Start a family law case to get a new order in Provincial Court

Provincial Court


Court operations during COVID-19

Because of COVID-19, many conferences, hearings, and proceedings are being held by phone or videoconference at this time. For more information, see:

This step-by-step guide is for people who want to apply for new orders about parenting or support.

If you can agree on some issues but not on others, you can apply for orders related only to those issues that you don't agree about. For example, you may agree on how to share parenting time, but not on how much spousal or child support should be paid.

Surrey and Victoria Family Court
Family cases in Surrey and Victoria Provincial (Family) Court follow different procedures. See Surrey and Victoria Family Court for more information.

Get legal help

It's a good idea to get some legal help before you use this guide. If you can't afford a lawyer, you can get legal help in other ways, including:

Staff at Justice Access Centres in Nanaimo, Surrey, Vancouver, and Victoria can also answer your questions and help you fill out forms.

For information about legal aid, see the Legal Aid BC website.

Fill out the Application to Obtain an Order (Form 1)

You'll need:

Fill out an Application to Obtain an Order (Form 1) if you're applying for:

  • guardianship,
  • allocation of parenting responsibilities,
  • parenting time,
  • contact with a child,
  • child or spousal support, and
  • procedural orders, like orders to disclose information.
You can download blank forms and instructions for filling them out from the links above. You can also get free printed forms from the Family Court registry in the town or city where you live.

If you use the online forms, you can fill them out online and print them, or print them and fill them out neatly by hand, using dark-coloured ink.

If you download the forms, you'll have to make several copies of everything. If you use forms from the registry, the copies you need are already included in some of the forms booklets.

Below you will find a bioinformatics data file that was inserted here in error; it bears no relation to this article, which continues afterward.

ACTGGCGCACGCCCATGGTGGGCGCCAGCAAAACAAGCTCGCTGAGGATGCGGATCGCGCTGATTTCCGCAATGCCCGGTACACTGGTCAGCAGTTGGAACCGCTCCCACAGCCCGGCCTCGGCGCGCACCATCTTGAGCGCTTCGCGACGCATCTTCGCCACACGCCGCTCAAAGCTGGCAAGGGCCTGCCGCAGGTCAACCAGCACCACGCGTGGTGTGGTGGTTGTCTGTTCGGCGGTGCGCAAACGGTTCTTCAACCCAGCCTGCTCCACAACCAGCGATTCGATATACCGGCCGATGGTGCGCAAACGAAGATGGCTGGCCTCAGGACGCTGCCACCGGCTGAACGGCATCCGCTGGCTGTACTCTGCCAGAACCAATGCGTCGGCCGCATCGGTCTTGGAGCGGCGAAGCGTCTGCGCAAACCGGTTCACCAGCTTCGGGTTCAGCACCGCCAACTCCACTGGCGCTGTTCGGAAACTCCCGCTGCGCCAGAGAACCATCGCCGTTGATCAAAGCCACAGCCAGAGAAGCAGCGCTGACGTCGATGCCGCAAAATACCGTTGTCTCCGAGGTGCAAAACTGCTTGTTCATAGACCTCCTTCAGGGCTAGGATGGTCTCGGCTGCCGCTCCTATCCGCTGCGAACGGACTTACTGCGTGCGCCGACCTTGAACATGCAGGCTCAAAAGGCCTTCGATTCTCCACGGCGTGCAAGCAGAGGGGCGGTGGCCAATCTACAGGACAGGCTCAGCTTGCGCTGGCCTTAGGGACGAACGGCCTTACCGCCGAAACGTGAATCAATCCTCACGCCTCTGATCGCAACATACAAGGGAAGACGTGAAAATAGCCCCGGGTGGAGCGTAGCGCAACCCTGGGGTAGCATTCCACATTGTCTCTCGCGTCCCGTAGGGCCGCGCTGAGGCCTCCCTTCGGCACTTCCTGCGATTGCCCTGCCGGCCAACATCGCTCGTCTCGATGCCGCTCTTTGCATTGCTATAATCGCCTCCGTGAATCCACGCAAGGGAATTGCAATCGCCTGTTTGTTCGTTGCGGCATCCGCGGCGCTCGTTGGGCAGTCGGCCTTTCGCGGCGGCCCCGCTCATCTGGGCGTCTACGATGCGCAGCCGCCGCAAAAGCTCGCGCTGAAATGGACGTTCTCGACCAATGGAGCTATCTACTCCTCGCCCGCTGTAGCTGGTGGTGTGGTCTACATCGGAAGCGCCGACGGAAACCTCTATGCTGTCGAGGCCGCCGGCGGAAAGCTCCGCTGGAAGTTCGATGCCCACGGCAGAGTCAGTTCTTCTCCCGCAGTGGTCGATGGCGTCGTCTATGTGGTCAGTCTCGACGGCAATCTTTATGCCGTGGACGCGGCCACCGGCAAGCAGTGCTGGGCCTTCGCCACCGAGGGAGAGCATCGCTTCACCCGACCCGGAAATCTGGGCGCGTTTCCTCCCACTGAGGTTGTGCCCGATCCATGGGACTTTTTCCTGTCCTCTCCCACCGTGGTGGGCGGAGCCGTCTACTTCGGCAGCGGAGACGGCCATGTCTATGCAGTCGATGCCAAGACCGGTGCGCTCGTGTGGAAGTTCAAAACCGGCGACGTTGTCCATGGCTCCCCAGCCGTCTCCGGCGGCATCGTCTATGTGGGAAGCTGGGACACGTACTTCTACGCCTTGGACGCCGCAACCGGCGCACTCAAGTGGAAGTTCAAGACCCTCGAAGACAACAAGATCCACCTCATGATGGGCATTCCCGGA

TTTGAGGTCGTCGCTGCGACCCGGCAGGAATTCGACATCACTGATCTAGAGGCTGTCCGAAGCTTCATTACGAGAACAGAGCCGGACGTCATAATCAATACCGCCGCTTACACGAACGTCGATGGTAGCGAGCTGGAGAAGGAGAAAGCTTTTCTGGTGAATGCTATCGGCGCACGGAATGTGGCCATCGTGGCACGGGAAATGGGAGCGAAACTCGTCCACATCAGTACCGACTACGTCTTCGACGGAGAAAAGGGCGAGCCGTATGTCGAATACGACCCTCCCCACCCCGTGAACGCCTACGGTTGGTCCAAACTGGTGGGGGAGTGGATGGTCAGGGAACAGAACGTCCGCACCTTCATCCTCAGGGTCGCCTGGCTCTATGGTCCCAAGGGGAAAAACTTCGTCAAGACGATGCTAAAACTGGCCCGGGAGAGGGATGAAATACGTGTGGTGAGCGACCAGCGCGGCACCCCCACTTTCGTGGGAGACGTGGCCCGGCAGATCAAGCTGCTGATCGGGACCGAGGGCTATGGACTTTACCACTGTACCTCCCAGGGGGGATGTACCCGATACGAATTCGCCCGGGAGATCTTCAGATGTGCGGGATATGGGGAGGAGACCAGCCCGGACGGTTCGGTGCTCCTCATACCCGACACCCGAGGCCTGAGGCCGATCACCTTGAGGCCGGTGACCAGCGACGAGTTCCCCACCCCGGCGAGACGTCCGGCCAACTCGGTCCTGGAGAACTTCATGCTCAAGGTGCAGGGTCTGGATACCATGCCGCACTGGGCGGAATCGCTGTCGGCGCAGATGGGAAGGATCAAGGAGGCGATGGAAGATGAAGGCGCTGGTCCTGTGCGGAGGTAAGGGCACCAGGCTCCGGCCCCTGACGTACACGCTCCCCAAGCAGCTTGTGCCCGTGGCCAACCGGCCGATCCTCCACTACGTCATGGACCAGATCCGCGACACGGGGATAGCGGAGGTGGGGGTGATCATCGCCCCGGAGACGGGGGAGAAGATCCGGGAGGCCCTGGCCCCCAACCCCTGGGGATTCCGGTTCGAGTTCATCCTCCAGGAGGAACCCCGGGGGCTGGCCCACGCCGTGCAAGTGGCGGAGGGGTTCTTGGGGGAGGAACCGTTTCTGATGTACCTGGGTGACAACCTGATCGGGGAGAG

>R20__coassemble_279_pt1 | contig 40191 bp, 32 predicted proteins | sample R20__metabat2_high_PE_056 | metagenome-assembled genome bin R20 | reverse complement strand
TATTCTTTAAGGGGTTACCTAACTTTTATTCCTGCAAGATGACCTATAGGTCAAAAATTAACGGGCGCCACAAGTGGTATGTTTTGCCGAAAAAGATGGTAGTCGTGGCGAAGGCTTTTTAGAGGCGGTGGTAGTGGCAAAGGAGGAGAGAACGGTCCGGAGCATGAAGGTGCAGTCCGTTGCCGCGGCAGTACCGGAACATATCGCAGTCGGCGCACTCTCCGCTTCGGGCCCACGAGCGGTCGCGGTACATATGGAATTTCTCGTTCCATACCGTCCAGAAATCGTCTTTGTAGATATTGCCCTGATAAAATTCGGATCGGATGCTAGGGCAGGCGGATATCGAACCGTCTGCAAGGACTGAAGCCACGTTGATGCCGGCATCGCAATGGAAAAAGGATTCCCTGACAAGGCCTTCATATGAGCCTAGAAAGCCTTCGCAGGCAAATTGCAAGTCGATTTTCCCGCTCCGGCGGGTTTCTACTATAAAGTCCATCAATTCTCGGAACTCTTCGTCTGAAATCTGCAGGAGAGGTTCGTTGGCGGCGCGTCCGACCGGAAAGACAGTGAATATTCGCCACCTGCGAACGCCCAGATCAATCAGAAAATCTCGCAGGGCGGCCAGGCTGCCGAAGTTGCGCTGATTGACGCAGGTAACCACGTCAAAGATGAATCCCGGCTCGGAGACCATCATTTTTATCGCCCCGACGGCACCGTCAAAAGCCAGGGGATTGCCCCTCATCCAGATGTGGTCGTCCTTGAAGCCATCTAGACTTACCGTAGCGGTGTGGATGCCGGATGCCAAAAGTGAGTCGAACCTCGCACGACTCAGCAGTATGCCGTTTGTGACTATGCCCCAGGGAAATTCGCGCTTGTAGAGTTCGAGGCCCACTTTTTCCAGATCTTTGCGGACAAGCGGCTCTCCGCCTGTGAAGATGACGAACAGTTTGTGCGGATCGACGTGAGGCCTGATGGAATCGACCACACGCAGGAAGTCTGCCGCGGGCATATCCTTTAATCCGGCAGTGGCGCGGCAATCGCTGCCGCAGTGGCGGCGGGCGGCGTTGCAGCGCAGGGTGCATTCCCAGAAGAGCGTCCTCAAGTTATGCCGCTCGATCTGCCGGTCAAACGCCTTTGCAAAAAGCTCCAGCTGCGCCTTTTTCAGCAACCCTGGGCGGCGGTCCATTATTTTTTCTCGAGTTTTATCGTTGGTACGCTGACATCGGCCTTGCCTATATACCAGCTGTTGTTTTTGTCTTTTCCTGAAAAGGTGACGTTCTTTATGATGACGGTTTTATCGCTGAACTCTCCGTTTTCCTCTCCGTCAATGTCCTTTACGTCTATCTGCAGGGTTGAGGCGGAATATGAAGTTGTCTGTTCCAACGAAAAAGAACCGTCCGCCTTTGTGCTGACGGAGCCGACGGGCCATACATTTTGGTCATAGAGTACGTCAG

Fill out a Financial Statement (Form 4), if necessary

You'll need:

In cases involving support, the court needs financial information about one or both of you in order to make a decision.

A Provincial Court Financial Statement (Form 4) tells the judge about your:

  • income,
  • expenses,
  • assets, and
  • debts.

You must complete this form in the following situations:

  • There's a claim for spousal support or child support against you.
  • You're claiming spousal support.
  • You're claiming child support and any of the following apply:
    • You're claiming an amount other than the amount set out in the child support tables.
    • You're claiming for special expenses.
    • The child support is for stepchildren.
    • At least one of the children for whom you're claiming support is 19 or over.
    • Each parent has, or is applying for, at least 40 percent of the parenting time.
    • Each parent has, or is applying to have, one child primarily in the care of one parent and another child primarily in the care of the other parent.
    • The person being asked to pay child support makes more than $150,000 a year.
    • Either spouse is claiming undue hardship.
  • There's an application to set aside (cancel) or replace all or any part of an agreement that deals with child support.

See Complete a Provincial Court Financial Statement (Form 4) for help with the Financial Statement.

Swear or affirm the Financial Statement (Form 4)

You'll need:

  • your completed Financial Statement (Form 4) and all attachments
  • photo identification
  • money to pay any fee
If you're not applying to change a support order or you aren't required to file a Financial Statement (Form 4), go directly to Step 4.

If you have to file a Financial Statement (Form 4), you must swear or affirm that the information in the Financial Statement (Form 4) and any supporting documents is true.

You have to do this in front of a:

  • lawyer,
  • notary public,
  • government agent, or
  • commissioner of oaths.

Bring photo ID with you, such as a:

  • BC identity card,
  • driver’s licence, or
  • passport.
Some staff at the Family Court registry are commissioners of oaths and may provide this service for free. It's a good idea to call ahead and shop around.